Prenatal and recent methylmercury exposure and heart rate variability in young adults: the Seychelles Child Development Study

In conclusion, prenatal and recent MeHg exposure had no consistent pattern of associations to support the hypothesis that they are adversely associated with heart rate variability in this study population that consumes large amounts of fish.
Source: Neurotoxicology and Teratology - Category: Toxicology Source Type: research

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Conclusions:Modeling neck circumference while allowing for differences by Mallampati class showed a nearly threefold increase in the risk of SDB with increasing neck circumference in women with Mallampati class 1. Other potential sites of airway obstruction need to be investigated in future research.Citation:Bourjeily G, Chambers A, Salameh M, Bublitz MH, Kaur A, Coppa A, Risica P, Lambert-Messerlian G. Anthropometric measures and prediction of maternal sleep-disordered breathing.J Clin Sleep Med. 2019;15(6):849–856.
Source: Journal of Clinical Sleep Medicine : JCSM - Category: Sleep Medicine Source Type: research
In a world of social companion robots, chatbots, or artificial intelligence buddies, adults have the responsibility to teach kids well how to live a healthy life with the available technologies, how to balance between the online and the offline world, how to keep their mental stability in the face of innovations. As it’s an awfully difficult job, we collected examples where digital health technology could help and in which areas should analog methods prevail. The land where kindergarteners play with the texture of raspberry When was the last time you paid attention to the crunching sounds while eating a raw ca...
Source: The Medical Futurist - Category: Information Technology Authors: Tags: Future of Medicine Health Sensors & Trackers apps children cognitive health digital health digital literacy eating fitness health apps health literacy healthy eating healthy lifestyle Innovation kids mental health physical Source Type: blogs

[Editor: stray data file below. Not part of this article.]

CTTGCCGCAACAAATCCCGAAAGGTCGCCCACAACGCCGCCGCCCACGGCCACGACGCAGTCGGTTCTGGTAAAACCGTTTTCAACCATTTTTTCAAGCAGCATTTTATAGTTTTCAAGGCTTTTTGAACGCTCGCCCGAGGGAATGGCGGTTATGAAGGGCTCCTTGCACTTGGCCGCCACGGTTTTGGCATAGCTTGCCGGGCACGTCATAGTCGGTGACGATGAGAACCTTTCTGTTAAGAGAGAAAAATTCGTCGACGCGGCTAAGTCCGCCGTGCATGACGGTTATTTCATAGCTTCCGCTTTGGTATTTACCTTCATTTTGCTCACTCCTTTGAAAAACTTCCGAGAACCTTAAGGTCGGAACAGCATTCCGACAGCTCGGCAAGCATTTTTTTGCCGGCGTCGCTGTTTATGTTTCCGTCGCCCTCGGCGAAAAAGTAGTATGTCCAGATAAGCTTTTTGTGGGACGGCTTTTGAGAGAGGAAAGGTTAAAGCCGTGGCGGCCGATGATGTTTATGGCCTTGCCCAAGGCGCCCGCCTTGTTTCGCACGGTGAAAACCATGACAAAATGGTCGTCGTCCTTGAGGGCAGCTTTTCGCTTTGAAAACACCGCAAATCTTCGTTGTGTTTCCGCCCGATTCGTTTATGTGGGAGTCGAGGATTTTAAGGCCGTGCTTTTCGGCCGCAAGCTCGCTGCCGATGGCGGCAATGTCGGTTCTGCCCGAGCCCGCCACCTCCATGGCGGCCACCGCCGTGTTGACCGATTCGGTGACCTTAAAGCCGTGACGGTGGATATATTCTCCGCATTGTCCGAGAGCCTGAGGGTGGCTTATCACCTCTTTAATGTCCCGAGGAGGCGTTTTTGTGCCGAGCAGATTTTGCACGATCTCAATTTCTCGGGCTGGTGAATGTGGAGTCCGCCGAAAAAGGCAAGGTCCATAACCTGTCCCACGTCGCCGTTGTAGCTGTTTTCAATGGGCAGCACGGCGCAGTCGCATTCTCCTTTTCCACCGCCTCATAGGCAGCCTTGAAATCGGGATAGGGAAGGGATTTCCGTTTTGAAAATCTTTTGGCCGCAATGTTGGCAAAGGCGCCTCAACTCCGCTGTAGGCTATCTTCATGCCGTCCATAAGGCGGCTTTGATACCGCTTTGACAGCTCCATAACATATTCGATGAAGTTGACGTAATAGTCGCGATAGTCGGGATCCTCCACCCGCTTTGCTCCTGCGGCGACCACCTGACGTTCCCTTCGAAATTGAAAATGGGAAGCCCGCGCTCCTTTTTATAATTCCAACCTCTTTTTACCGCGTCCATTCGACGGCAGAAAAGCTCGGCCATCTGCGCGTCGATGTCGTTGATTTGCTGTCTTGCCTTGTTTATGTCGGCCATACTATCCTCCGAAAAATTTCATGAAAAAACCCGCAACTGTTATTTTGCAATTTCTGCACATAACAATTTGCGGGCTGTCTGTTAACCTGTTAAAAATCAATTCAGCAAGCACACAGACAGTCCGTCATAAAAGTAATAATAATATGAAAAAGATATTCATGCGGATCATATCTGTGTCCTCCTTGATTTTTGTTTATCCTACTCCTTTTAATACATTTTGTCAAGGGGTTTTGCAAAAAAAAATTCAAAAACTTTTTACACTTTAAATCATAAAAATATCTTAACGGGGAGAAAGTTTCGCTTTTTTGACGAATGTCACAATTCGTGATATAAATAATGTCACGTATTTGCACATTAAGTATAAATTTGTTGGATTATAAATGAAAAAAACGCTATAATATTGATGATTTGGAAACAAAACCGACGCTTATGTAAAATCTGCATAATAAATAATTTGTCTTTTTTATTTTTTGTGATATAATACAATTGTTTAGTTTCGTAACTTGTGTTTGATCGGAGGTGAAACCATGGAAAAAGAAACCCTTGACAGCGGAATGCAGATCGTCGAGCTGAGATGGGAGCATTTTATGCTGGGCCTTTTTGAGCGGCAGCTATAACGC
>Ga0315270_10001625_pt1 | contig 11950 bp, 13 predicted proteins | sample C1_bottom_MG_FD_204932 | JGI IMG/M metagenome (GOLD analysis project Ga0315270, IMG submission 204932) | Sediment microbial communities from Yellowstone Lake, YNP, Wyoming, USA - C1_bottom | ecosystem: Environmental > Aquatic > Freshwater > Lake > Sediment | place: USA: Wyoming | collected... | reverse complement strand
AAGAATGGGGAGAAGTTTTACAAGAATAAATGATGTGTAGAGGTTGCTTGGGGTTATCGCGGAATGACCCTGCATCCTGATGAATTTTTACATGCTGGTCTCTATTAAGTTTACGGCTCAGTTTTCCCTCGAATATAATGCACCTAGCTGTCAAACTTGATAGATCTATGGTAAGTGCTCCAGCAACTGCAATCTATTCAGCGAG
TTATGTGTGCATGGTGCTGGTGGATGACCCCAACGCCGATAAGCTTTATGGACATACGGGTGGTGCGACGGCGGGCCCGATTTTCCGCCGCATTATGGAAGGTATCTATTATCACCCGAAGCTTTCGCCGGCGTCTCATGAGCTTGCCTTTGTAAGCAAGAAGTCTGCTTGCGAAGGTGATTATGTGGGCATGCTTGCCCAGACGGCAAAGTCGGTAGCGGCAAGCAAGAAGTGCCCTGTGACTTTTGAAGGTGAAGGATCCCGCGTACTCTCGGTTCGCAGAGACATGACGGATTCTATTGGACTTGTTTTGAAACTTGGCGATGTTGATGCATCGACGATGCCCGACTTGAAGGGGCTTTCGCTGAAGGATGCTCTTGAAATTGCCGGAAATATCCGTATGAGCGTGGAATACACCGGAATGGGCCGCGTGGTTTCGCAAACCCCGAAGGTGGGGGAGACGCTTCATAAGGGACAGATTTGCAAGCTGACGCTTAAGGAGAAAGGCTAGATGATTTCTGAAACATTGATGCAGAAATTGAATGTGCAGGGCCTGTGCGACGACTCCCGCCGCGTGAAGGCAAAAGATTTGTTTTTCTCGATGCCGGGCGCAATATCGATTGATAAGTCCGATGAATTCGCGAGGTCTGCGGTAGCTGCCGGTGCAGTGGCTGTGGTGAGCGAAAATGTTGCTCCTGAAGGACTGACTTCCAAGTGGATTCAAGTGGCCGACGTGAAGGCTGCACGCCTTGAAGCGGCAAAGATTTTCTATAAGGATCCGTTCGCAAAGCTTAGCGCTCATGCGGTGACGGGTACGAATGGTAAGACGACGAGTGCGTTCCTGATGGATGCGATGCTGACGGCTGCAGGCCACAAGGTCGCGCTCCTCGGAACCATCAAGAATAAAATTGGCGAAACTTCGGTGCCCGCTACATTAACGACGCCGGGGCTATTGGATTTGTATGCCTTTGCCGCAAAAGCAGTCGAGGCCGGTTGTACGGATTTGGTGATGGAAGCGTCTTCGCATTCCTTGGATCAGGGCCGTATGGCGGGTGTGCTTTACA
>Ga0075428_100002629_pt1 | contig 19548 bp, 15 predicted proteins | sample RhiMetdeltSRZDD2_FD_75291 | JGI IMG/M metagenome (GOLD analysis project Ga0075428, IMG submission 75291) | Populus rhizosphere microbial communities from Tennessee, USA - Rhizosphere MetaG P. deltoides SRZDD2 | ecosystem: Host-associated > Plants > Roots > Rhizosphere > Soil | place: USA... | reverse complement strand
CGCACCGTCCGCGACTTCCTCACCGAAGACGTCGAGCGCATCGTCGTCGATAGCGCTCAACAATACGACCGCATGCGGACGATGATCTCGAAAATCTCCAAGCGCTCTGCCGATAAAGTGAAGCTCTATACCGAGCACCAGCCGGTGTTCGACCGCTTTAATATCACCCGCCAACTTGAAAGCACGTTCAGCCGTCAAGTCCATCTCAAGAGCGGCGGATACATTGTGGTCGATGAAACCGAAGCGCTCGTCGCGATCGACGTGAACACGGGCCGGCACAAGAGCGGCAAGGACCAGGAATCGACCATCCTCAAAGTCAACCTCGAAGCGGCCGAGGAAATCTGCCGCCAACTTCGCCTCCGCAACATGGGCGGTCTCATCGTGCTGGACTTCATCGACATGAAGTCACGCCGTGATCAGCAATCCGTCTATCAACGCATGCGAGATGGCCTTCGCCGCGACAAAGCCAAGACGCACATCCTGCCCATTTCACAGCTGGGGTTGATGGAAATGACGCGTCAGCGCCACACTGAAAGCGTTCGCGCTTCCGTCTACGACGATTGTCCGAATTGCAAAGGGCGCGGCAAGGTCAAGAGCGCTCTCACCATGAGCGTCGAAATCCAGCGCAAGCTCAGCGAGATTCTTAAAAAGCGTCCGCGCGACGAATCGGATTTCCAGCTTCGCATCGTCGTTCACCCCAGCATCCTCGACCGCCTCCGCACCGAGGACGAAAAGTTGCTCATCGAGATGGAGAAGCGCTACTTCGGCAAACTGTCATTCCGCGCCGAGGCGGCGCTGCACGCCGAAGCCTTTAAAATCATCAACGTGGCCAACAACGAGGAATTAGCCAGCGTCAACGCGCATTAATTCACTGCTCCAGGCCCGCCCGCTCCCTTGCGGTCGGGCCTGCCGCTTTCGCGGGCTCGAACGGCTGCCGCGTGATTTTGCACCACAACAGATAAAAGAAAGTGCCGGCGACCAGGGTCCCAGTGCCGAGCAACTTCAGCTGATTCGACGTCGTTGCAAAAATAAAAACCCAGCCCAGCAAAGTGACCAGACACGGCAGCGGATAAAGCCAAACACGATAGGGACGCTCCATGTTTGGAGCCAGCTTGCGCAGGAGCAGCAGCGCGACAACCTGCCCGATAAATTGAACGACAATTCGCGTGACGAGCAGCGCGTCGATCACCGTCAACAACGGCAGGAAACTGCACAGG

By Juan Pablo SeguraWASHINGTON DC, Jun 7 2019 (IPS) The maternal mortality rate in the United States is the highest of any developed country – and the rate is rising. The US is currently the most dangerous place to give birth in the developed world. Few to none of these maternal deaths are due to medical mismanagement. Instead, problems of access, care coordination, and inequities in health care resources and social services are at the heart of maternal death rates. Minority women, particularly those facing socioeconomic challenges, are the primary victims behind these statistics — nationally, African America...
Source: IPS Inter Press Service - Health - Category: International Medicine & Public Health Authors: Tags: Development & Aid Gender Headlines Health Human Rights North America Population Poverty & SDGs TerraViva United Nations Women's Health Source Type: news
 Rachel Star Withers is a speaker, YouTuber, and lives with schizophrenia. She is also a professional stunt woman and tends to describe herself as a “schizo stunt girl.”     In this episode, Rachel tells us a little of her history with the disease and details how she first started in mental illness activism.  Originally meant to just help other people with schizophrenia know that they were not alone, her YouTube channel, RachelStarLive, has become the longest existing chronicle of a personal experience with schizophrenia.  Listen Now! SUBSCRIBE &REVIEW   Guest information for &...
Source: World of Psychology - Category: Psychiatry & Psychology Authors: Tags: Peer Support Podcast Schizophrenia The Psych Central Show Source Type: blogs
Pregnancy and childbirth are often an exciting, happy time in a family’s life, but it is also an incredibly stressful time to the whole family. This becomes even more difficult when mom works. Caring for a newborn (especially the first born or a child with special needs) is a significant time commitment. This becomes more challenging as moms and other caregivers lack proper sleep. There are also additional financial pressures in caring for a new family member and taking time (sometimes unpaid) away from work. Post-birth, the medical focus is primarily on the new baby. Though newborns are checked multiple times in the...